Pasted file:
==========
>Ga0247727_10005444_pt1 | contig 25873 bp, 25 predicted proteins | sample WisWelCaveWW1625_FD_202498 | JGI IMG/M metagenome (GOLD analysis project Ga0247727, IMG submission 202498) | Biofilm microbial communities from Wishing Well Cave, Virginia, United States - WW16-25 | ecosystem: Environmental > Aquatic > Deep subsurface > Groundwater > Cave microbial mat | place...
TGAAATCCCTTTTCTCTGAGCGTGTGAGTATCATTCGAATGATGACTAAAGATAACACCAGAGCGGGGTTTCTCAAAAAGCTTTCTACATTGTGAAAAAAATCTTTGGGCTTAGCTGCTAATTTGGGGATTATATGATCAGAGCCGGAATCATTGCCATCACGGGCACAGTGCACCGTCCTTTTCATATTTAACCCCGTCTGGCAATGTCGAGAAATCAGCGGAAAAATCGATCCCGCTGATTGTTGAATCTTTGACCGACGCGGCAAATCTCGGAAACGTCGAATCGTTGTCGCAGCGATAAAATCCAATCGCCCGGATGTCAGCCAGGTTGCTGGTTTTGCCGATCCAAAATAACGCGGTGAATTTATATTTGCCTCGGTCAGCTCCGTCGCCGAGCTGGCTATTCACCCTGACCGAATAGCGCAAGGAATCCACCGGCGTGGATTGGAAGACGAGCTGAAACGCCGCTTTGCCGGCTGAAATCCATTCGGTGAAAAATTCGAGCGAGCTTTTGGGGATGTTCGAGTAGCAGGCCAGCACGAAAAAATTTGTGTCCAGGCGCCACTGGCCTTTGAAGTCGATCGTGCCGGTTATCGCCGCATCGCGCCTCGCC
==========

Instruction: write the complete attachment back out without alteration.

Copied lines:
>Ga0247727_10005444_pt1 | contig 25873 bp, 25 predicted proteins | sample WisWelCaveWW1625_FD_202498 | JGI IMG/M metagenome (GOLD analysis project Ga0247727, IMG submission 202498) | Biofilm microbial communities from Wishing Well Cave, Virginia, United States - WW16-25 | ecosystem: Environmental > Aquatic > Deep subsurface > Groundwater > Cave microbial mat | place...
TGAAATCCCTTTTCTCTGAGCGTGTGAGTATCATTCGAATGATGACTAAAGATAACACCAGAGCGGGGTTTCTCAAAAAGCTTTCTACATTGTGAAAAAAATCTTTGGGCTTAGCTGCTAATTTGGGGATTATATGATCAGAGCCGGAATCATTGCCATCACGGGCACAGTGCACCGTCCTTTTCATATTTAACCCCGTCTGGCAATGTCGAGAAATCAGCGGAAAAATCGATCCCGCTGATTGTTGAATCTTTGACCGACGCGGCAAATCTCGGAAACGTCGAATCGTTGTCGCAGCGATAAAATCCAATCGCCCGGATGTCAGCCAGGTTGCTGGTTTTGCCGATCCAAAATAACGCGGTGAATTTATATTTGCCTCGGTCAGCTCCGTCGCCGAGCTGGCTATTCACCCTGACCGAATAGCGCAAGGAATCCACCGGCGTGGATTGGAAGACGAGCTGAAACGCCGCTTTGCCGGCTGAAATCCATTCGGTGAAAAATTCGAGCGAGCTTTTGGGGATGTTCGAGTAGCAGGCCAGCACGAAAAAATTTGTGTCCAGGCGCCACTGGCCTTTGAAGTCGATCGTGCCGGTTATCGCCGCATCGCGCCTCGCC